2018 $11,000,000 $2,200,000 $0 $0 $13,000,000 $2,200,000 $10,800,000 $11,000,000 $57,431,000

Joe Haden is almost 4 years younger than Revis. Haden received over $45 million in guarantees, the most ever received by a cornerback. His 2014, 2015, and 2016 salaries are guaranteed. 4 million of his 2017 salary is guaranteed. Haden has a $100,000 incentive for making it to the Pro Bowl.

Joe Haden
Year Base Salary Prorated Bonus Pro Bowl Bonus Workout Bonus Cap Number Dead Money Cap Savings Cash Received Total Cash Received
2014 $6,678,193 $5,149,702 $100,000 $200,000 $12,127,895 $45,078,193 ($32,950,298) $22,978,193 $22,978,193
2015 $8,300,000 $3,200,000 $100,000 $100,000 $11,700,000 $35,200,000 ($23,500,000) $8,500,000 $31,478,193
2016 $10,100,000 $3,200,000 $100,000 $100,000 $13,500,000 $23,700,000 $(10,200,000) $10,300,000 $41,778,193
2017 $11,100,000 $3,200,000 $100,000 $100,000 $14,500,000 $10,400,000 $4,100,000 $11,300,000 $53,078,193
2018 $11,100,000 $3,200,000 $100,000 $100,000 $14,500,000 $6,400,000 $8,100,000 $11,300,000 $64,378,193
2019 $10,400,000 $0 $100,000 $100,000 $10,600,000 $0 $10,600,000 $10,600,000 $74,978,193

Patrick Peterson is almost 5 years younger than Revis. Peterson, like Richard Sherman, was named to the first All-Pro team in 2013. Peterson’s 2014 salary is fully guaranteed. His 2015 and 2016 salary are guaranteed for injury now and will become fully guaranteed the 5th day of that year’s waiver period.

Patrick Peterson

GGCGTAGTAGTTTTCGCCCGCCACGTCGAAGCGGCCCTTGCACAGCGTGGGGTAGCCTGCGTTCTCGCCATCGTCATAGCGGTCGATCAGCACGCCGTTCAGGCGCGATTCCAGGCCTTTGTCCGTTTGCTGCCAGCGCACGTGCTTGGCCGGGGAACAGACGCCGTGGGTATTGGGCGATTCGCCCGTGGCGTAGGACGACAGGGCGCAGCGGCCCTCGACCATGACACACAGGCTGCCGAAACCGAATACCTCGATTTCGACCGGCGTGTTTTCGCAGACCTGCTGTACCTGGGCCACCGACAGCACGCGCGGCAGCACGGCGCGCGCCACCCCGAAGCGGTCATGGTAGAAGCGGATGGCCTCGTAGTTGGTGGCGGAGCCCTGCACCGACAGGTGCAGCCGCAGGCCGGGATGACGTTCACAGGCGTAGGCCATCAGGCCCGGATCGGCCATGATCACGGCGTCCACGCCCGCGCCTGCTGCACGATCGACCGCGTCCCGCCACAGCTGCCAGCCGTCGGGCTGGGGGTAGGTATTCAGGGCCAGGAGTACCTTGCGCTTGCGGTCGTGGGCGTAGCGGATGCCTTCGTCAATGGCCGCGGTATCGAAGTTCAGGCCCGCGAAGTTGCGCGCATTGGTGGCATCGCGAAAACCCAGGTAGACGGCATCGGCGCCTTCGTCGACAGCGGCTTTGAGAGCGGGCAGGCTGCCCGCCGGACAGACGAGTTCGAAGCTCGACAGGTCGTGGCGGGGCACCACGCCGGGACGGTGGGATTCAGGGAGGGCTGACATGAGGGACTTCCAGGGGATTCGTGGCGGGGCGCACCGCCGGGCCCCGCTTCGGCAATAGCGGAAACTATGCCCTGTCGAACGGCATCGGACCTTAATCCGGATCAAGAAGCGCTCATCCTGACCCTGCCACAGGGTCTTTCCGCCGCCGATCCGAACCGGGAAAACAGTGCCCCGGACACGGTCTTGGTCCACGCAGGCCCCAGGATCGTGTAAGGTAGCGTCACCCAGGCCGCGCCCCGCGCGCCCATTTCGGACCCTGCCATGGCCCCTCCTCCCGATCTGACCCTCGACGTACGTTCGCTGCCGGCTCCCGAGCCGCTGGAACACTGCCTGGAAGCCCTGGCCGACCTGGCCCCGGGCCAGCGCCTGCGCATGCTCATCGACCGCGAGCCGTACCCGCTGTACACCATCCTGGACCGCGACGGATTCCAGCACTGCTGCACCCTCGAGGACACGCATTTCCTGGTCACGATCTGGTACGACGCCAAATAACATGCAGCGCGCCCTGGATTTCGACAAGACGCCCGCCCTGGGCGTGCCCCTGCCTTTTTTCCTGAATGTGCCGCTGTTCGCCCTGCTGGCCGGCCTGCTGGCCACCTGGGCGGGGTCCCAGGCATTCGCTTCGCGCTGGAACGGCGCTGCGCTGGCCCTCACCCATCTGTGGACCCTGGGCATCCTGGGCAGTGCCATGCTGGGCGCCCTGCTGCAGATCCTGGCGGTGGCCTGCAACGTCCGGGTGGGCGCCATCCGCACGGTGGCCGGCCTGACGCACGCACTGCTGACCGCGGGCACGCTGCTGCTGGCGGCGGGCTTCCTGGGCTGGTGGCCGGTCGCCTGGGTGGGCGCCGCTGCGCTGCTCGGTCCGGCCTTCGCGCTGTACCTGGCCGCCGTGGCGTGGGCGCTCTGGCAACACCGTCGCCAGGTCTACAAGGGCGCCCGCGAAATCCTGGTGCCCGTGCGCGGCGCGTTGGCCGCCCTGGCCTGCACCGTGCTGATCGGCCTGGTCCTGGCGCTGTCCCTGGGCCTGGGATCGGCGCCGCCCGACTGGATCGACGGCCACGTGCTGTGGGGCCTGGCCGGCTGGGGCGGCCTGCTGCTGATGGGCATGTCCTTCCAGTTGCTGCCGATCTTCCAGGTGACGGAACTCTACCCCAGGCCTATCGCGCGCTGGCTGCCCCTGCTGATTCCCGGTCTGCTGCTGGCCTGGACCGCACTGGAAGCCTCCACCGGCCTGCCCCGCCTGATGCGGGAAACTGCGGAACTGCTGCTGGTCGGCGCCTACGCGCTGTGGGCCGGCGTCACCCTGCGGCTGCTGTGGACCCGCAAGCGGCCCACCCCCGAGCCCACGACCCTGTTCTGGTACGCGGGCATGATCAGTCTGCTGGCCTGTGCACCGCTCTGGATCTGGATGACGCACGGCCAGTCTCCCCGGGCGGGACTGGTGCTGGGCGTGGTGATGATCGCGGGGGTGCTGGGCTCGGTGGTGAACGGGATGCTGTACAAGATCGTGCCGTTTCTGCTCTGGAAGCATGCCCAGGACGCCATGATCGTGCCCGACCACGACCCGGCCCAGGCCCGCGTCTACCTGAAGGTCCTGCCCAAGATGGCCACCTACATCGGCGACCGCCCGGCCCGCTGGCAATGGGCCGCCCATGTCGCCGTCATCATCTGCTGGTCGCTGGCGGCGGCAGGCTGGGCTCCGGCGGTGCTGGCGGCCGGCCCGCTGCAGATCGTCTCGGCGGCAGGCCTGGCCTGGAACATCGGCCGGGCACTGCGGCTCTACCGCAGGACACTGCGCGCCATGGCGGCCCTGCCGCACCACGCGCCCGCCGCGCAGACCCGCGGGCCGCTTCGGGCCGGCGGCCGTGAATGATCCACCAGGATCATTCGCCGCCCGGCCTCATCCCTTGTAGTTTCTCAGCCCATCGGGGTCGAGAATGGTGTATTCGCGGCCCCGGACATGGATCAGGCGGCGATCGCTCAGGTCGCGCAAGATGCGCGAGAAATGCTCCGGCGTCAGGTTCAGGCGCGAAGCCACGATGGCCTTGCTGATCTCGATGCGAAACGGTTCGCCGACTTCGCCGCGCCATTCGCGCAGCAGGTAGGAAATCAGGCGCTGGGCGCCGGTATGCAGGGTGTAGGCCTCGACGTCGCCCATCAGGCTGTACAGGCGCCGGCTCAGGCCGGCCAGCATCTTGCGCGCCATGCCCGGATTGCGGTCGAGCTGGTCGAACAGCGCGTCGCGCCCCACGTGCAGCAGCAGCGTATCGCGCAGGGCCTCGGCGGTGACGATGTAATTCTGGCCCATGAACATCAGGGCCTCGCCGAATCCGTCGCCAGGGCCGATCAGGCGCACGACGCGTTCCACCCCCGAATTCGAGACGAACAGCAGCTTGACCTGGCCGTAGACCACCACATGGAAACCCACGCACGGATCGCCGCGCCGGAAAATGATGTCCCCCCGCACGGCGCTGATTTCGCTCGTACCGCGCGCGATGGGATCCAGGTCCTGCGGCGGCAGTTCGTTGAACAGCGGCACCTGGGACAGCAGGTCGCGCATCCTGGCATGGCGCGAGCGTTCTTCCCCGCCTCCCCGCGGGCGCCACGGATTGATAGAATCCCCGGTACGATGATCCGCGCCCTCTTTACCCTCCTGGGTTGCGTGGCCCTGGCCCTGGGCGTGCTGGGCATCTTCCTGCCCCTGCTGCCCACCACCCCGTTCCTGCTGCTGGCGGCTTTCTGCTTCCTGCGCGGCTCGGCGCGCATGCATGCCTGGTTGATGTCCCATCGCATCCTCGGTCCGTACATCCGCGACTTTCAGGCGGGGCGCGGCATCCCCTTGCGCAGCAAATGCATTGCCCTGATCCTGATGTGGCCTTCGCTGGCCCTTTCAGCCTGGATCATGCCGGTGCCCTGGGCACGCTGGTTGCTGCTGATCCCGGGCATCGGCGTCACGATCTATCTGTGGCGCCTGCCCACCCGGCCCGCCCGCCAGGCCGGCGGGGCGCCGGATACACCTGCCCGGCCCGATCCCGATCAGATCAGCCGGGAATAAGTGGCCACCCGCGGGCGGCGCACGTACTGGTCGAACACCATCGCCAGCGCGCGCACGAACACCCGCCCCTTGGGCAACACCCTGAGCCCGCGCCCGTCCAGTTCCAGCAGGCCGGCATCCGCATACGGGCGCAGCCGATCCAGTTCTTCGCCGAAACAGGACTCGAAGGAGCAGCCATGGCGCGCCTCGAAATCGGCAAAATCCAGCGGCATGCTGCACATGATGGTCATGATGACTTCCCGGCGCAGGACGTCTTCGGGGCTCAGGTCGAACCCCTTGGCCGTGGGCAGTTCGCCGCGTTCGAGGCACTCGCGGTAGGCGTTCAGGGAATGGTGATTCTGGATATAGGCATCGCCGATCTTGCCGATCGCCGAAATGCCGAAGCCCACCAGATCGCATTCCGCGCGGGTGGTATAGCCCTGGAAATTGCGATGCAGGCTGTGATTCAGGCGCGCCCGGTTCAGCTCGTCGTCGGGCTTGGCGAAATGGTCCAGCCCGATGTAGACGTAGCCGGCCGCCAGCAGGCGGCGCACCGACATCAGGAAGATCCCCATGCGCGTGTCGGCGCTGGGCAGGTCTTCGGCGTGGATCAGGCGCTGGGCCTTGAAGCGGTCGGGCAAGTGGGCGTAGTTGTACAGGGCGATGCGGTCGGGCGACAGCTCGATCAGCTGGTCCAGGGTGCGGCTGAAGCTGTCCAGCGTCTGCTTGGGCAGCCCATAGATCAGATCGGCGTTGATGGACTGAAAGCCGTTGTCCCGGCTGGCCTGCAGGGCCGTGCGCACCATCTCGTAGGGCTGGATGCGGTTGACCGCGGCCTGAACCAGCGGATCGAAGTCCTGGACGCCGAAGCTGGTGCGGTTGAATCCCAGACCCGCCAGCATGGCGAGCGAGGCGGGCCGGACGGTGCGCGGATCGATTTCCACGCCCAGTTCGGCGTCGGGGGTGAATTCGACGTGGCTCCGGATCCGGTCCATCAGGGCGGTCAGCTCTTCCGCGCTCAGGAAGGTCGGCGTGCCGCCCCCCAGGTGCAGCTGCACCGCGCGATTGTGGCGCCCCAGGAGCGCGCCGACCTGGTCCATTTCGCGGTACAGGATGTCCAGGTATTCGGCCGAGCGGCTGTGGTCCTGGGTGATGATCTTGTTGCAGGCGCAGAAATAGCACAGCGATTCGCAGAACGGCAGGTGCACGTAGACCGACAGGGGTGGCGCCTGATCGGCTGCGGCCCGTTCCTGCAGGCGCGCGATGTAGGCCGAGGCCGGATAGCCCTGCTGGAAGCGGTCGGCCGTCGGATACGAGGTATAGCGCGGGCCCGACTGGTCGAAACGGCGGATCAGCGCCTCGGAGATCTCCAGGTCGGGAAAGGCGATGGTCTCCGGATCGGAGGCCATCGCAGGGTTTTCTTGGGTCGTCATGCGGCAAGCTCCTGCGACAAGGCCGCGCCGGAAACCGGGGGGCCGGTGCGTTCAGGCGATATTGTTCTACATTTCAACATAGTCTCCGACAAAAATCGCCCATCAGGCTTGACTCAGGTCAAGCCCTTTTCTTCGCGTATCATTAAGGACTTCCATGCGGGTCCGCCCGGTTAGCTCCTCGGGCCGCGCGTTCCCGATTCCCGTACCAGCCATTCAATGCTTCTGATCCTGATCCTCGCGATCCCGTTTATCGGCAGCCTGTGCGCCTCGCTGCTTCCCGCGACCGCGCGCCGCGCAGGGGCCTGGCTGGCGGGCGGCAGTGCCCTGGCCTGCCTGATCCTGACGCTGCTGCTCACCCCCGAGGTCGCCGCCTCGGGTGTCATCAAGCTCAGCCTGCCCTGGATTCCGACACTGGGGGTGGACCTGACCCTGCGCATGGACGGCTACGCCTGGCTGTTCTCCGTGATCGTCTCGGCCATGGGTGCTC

Year Base Salary Prorated Bonus Pro Bowl Bonus Workout Bonus Cap Number Dead Money Cap Savings Cash Received Total Cash Received
2014 $889,114 $6,048,195 $0 $0 $6,937,309 $6,937,309 in 2014, $12,289,509 in 2015 $0 $16,250,000 $16,250,000
2015 $11,619,000 $3,072,377 $0 $250,000 $14,941,377 $23,908,509 ($8,967,132) $11,869,000 $28,120,000
2016 $9,750,000 $3,072,377 $0 $250,000 $13,072,377 $18,967,132 ($5,894,754) $10,000,000 $38,120,000
2017 $9,750,000 $3,072,377 $0 $250,000 $13,072,377 $15,894,754 ($2,822,377) $10,000,000 $48,120,000
2018 $11,000,000 $3,072,377 $0 $250,000 $14,322,377 $3,072,377 $11,250,000 $11,250,000 $59,370,000
2019 $11,000,000 $0 $0 $250,000 $11,250,000 $0 $11,250,000 $11,250,000 $70,620,000
2020 $12,050,000 $0 $250,000 $250,000 $12,550,000 $0 $12,550,000 $12,550,000 $83,170,000

Therefore, it seems reasonable to venture that a Revis extension in the $12 to $14 million per year average range would be fair for both sides and would recognize that Revis, while may better than Sherman, Haden, and Peterson, is also older than the aforementioned trio. An extension will lower Revis’ 2015 $25 million cap number. Here is one example how:

Extend Revis through the 2017 season.
Give him a $14.25 million signing bonus which would be prorated over 3 years (2015/2016/2017)
Lower his salary from $7,000,000 to $1,000,000.
Eliminate the $12.5 million roster bonus
2015 Current cap number of $25,000,000 consists of:
$7,500,000 salary
$5,000,000 signing bonus proration
$12,500,000 roster bonus paid on 4/1/2015
$500,000 46-man active roster bonus

Proposed 2015 cap number of $11,250,000 consists of:
$1,000,000 salary (fully guaranteed)
$5,000,000 existing bonus proration
$4,750,000 new signing bonus proration
$500,000 46-man active roster bonus

Proposed 2016 cap number of $14,750,000 consists of:
$9,500,000 salary (5.25 million guaranteed for injury now; becomes fully guaranteed the 5th day after the 2016 Super Bowl)
$4,750,000 new signing bonus proration
$500,000 46-man active roster bonus

Proposed 2017 cap number of $14,750,000 consists of:
$9,500,000 salary
$4,750,000 signing bonus proration
$500,000 46-man active roster bonus

This deal averages 12 million per year in new money over the three extended years. That 12M APY would give Revis the 4th highest APY for a cornerback and more cash in Years 1, 2 and 3 than will Richard Sherman receive in his extension.

Darrelle Revis – 12M APY
Year Base Salary Prorated Bonus Roster Bonus Workout Bonus Cap Number Dead Money Cap Savings Cash Received Total Cash Received